"Never before has a college degree been more important, making the need to address the failure of many higher ed institutions to deliver on that promise that much more critical. Kamenetz captures a higher ed system on the brink of dramatic transformation, and paints two provocative futures: revolution from within the system and disruption from the outside. This is valuable reading for higher education leaders, entrepreneurs, and anyone interested in understanding how innovation and market forces can begin to drive real and necessary change."--Josh Jarrett, Senior Program Officer for Postsecondary Success, Bill & Melinda Gates Foundation

"A vibrant democracy depends on vibrant education. Anya Kamenetz shows a way to shake up education to release more potential at every level. The transition won't be easy for institutions mired in the past, but students will have more--and better--options in a world in which knowledge increasingly must bypass gatekeepers and find new paths."--Naomi Wolf, bestselling author of The End of America and Give Me Liberty

"Anya Kamenetz offers a thoughtful and much-needed call to rethink higher education in a world of spiraling tuition costs, a 50 percent college drop-out rate and a growing understanding that the one-size-fits-all college model is broken. According to Kamenetz, it's high time to put student learning at the center of the educational process. This book is not only a smart and forward-thinking look at new and exciting trends in self-directed higher learning, it's also a smart resource guide for students and their families anxious to take their education into their own hands."--Daniel H. Pink, author of Drive and A Whole New Mind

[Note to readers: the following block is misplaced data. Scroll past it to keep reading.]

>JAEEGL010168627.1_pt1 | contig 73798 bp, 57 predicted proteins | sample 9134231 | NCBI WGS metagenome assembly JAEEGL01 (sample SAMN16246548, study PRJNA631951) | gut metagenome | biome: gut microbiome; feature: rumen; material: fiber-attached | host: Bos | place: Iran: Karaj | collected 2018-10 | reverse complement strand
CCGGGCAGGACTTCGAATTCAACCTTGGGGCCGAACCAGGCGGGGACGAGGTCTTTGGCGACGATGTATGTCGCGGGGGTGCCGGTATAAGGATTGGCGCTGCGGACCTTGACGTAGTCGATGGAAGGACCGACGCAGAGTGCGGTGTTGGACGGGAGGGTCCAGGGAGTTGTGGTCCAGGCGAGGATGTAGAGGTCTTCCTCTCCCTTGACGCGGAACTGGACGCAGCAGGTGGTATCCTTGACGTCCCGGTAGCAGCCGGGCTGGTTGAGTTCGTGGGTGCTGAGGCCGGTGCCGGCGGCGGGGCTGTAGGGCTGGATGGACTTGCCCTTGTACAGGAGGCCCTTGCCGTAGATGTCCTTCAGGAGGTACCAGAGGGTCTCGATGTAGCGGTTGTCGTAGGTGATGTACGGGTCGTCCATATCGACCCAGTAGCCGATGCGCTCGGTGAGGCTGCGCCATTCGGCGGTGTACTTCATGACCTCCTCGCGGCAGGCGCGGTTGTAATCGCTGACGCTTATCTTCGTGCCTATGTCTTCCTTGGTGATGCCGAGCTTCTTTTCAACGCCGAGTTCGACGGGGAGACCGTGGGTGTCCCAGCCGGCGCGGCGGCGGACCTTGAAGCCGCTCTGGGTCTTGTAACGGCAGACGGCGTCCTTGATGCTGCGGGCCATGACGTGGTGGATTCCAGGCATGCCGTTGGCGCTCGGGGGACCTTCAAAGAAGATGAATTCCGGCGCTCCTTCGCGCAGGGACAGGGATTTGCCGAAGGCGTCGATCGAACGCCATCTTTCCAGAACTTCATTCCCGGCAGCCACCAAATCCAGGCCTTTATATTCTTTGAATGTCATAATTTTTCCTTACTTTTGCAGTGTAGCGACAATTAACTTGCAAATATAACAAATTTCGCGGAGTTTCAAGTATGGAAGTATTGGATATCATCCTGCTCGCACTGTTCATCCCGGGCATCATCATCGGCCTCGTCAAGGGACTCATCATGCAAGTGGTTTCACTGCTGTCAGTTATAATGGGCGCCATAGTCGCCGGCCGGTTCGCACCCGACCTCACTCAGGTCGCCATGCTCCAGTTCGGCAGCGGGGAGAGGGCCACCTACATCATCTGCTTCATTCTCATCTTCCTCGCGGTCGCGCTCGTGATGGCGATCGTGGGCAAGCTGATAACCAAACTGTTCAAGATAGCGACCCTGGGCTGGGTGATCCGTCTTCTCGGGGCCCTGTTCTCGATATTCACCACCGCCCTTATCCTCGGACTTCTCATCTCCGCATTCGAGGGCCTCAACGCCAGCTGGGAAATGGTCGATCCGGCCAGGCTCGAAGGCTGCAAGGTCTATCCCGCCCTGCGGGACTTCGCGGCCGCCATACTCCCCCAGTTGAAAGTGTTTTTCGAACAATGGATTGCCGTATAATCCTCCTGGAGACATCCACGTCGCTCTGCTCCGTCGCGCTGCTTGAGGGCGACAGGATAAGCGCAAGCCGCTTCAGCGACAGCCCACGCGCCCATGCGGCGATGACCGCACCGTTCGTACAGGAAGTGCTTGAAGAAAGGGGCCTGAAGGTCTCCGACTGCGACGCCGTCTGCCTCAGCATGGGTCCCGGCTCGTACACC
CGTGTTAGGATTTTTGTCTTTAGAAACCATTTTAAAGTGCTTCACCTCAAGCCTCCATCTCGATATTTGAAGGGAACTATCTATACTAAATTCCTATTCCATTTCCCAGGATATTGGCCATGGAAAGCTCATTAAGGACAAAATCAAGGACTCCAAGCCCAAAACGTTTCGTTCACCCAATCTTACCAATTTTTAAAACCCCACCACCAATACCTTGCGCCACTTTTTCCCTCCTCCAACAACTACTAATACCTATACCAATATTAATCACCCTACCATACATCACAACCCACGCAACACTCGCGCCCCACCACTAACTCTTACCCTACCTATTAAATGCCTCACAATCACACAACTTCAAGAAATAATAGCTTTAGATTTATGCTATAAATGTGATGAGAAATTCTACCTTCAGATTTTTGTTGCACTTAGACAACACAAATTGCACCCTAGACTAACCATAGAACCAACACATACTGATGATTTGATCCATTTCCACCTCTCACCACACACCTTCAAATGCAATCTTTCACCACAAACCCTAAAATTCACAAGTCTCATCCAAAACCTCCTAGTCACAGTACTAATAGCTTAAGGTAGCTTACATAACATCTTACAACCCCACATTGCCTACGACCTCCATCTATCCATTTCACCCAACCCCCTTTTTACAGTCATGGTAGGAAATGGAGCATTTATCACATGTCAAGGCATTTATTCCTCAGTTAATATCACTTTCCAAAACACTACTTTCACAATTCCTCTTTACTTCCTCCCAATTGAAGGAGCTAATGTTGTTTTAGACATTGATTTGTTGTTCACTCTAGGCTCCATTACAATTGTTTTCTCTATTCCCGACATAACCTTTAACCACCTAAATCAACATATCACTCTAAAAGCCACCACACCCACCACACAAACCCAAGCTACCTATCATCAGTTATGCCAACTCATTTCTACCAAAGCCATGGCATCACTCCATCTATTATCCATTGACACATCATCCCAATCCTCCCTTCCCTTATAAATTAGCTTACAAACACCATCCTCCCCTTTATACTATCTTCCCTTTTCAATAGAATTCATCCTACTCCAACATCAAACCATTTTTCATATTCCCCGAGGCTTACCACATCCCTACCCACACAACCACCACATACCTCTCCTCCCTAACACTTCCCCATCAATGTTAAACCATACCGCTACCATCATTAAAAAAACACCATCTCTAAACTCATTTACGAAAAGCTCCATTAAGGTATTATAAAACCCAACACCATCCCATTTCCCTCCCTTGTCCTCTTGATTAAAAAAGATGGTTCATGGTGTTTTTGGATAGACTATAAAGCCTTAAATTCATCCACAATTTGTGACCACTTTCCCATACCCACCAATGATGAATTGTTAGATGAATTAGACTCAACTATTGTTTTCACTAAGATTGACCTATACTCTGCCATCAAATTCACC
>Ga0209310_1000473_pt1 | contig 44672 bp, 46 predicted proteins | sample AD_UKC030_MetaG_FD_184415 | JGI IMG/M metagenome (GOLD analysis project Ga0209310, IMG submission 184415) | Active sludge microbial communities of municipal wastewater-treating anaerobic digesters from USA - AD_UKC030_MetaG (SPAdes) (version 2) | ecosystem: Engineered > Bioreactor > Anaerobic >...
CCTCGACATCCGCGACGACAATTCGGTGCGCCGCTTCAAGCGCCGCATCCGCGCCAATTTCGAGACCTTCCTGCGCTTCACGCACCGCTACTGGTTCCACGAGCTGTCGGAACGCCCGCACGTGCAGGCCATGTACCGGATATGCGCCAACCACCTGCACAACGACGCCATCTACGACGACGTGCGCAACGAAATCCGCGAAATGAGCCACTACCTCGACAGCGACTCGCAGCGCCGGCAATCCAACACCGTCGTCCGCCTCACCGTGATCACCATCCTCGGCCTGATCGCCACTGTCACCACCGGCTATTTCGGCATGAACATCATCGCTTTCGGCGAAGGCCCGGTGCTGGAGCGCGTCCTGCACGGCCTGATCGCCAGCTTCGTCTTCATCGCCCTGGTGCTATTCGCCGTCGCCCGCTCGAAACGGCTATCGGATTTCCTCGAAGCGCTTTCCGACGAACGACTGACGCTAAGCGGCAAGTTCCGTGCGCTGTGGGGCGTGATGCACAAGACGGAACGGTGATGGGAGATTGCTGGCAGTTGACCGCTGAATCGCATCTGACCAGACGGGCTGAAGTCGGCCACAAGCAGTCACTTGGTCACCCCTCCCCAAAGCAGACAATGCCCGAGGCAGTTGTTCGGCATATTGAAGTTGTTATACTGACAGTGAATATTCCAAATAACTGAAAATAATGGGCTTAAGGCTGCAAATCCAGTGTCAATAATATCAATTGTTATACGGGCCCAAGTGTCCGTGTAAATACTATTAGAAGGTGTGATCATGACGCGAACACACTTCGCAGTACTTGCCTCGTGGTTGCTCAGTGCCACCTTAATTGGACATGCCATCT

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Product Details

  • ISBN-13: 9781603582346
  • Publisher: Chelsea Green Publishing
  • Publication date: 4/28/2010
  • Pages: 208
  • Sales rank: 451,842
  • Product dimensions: 5.30 (w) x 8.30 (h) x 0.60 (d)

Meet the Author

Anya Kamenetz is a staff writer for Fast Company magazine. The Village Voice nominated her for a Pulitzer Prize for contributions to the feature series Generation Debt, which became a book in 2006. She has written for the New York Times, appeared on CNN and National Public Radio, and been featured as a "Yahoo Finance Expert." A frequent speaker nationwide, Kamenetz blogs at Fastcompany.com, The Huffington Post, and anyakamenetz.blogspot.com. She lives in Brooklyn with her husband.

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Table of Contents

1. History : how college-for-all became part of the American dream
2. Sociology : human capital and meritocracy, race and class--can we build a system that works for everybody?
3. Economics : why college tuition is caught in a cost spiral, and how to stop it
4. Computer science : open content, virtual-reality and smartphone classrooms, serious games, Facebook, Twitter, YouTube, and robotic telescopes
5. Independent study : free and open-source education; vocational, experiential, and self-learning
6. Commencement : what the transformation of the university might mean for the future of humanity
7. Resource guide for a do-it-yourself education : a four part guide for the student who wants to hack her own education; includes a listing of web sites of organizations mentioned in the text.